An estimated 779 million people are at risk of schistosomiasis, of whom 106 million (13.6%) live in irrigation schemes or in close proximity to large dam reservoirs. We identified 58 studies that examined the relation between water resources development projects and schistosomiasis, primarily in African settings. We present a systematic literature review and meta-analysis with the following objectives: (1) to update at-risk populations of schistosomiasis and number of people infected in endemic countries, and (2) to quantify the risk of water resources development and management on schistosomiasis. Using 35 datasets from 24 African studies, our meta-analysis showed pooled random risk ratios of 2.4 and 2.6 for urinary and intestinal schistosomiasis, respectively, among people living adjacent to dam reservoirs. The risk ratio estimate for studies evaluating the effect of irrigation on urinary schistosomiasis was in the range 0.02-7.3 (summary estimate 1.1) and that on intestinal schistosomiasis in the range 0.49-23.0 (summary estimate 4.7). Geographic stratification showed important spatial differences, idiosyncratic to the type of water resources development. We conclude that the development and management of water resources is an important risk factor for schistosomiasis, and hence strategies to mitigate negative effects should become integral parts in the planning, implementation, and operation of future water projects.
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            Human schistosomiasis.

            Schistosomiasis or bilharzia is a tropical disease caused by worms of the genus Schistosoma. The transmission cycle requires contamination of surface water by excreta, specific freshwater snails as intermediate hosts, and human water contact. The main disease-causing species are S haematobium, S mansoni, and S japonicum. According to WHO, 200 million people are infected worldwide, leading to the loss of 1.53 million disability-adjusted life years, although these figures need revision. Schistosomiasis is characterised by focal epidemiology and overdispersed population distribution, with higher infection rates in children than in adults. Complex immune mechanisms lead to the slow acquisition of immune resistance, though innate factors also play a part. Acute schistosomiasis, a feverish syndrome, is mostly seen in travellers after primary infection. Chronic schistosomal disease affects mainly individuals with long-standing infections in poor rural areas. Immunopathological reactions against schistosome eggs trapped in the tissues lead to inflammatory and obstructive disease in the urinary system (S haematobium) or intestinal disease, hepatosplenic inflammation, and liver fibrosis (S mansoni, S japonicum). The diagnostic standard is microscopic demonstration of eggs in the excreta. Praziquantel is the drug treatment of choice. Vaccines are not yet available. Great advances have been made in the control of the disease through population-based chemotherapy but these required political commitment and strong health systems.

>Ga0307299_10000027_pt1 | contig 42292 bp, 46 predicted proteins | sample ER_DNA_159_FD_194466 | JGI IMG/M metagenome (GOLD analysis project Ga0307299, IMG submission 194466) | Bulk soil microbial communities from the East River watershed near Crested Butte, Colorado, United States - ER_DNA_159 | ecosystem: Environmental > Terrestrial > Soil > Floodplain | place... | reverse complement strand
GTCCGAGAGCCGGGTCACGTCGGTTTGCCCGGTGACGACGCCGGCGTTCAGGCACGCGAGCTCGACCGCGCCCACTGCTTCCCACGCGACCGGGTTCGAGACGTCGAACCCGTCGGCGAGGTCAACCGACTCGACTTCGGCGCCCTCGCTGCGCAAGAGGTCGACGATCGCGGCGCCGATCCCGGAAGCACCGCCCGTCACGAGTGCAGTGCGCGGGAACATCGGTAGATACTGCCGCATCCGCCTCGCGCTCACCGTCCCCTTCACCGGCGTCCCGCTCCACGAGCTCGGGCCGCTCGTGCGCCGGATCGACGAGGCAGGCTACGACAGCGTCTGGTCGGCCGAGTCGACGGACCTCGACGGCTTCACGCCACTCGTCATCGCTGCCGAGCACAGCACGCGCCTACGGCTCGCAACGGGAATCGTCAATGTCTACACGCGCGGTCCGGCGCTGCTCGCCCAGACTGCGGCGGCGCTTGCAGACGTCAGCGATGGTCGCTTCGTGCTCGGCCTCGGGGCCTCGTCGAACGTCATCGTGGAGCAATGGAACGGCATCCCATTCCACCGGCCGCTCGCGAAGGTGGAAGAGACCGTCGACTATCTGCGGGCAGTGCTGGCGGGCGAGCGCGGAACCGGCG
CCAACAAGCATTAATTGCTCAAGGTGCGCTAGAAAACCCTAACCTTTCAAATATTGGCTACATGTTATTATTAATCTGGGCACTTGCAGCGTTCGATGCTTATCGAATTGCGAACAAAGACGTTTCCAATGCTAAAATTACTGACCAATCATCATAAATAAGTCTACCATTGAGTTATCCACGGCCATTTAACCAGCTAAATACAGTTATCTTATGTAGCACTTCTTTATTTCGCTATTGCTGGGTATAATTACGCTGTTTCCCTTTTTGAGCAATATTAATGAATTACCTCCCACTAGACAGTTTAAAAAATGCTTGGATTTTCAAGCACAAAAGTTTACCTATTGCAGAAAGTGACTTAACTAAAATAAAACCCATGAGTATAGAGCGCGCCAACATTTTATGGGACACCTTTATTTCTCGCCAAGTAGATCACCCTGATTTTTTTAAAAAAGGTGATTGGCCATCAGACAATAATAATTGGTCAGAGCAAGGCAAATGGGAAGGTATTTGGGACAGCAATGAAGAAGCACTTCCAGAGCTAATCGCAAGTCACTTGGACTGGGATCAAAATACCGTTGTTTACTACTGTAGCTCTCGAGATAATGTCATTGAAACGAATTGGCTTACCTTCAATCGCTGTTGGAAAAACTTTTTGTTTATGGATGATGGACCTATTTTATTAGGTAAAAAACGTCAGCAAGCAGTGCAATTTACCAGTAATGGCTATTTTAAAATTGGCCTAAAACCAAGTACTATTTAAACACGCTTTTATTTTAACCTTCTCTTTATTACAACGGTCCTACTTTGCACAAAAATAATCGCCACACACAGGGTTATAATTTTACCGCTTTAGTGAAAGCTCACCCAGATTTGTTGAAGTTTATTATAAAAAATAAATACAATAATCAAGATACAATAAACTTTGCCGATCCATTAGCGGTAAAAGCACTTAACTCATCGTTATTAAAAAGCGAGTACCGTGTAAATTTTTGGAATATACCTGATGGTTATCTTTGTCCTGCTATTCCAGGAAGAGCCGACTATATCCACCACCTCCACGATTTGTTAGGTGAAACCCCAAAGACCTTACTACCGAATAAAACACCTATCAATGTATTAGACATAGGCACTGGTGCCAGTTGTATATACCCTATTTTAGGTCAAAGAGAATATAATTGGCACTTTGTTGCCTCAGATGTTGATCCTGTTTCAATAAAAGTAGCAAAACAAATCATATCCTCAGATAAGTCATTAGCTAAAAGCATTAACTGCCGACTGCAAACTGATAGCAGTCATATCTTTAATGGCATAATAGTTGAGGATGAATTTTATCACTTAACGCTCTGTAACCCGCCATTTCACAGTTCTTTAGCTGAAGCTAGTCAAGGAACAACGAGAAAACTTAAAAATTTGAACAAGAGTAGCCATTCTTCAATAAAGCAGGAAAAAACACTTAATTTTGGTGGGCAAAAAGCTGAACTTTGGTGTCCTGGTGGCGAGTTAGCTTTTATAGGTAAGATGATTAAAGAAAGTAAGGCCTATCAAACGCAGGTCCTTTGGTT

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              Parasites and poverty: the case of schistosomiasis.

               Charles King (2010)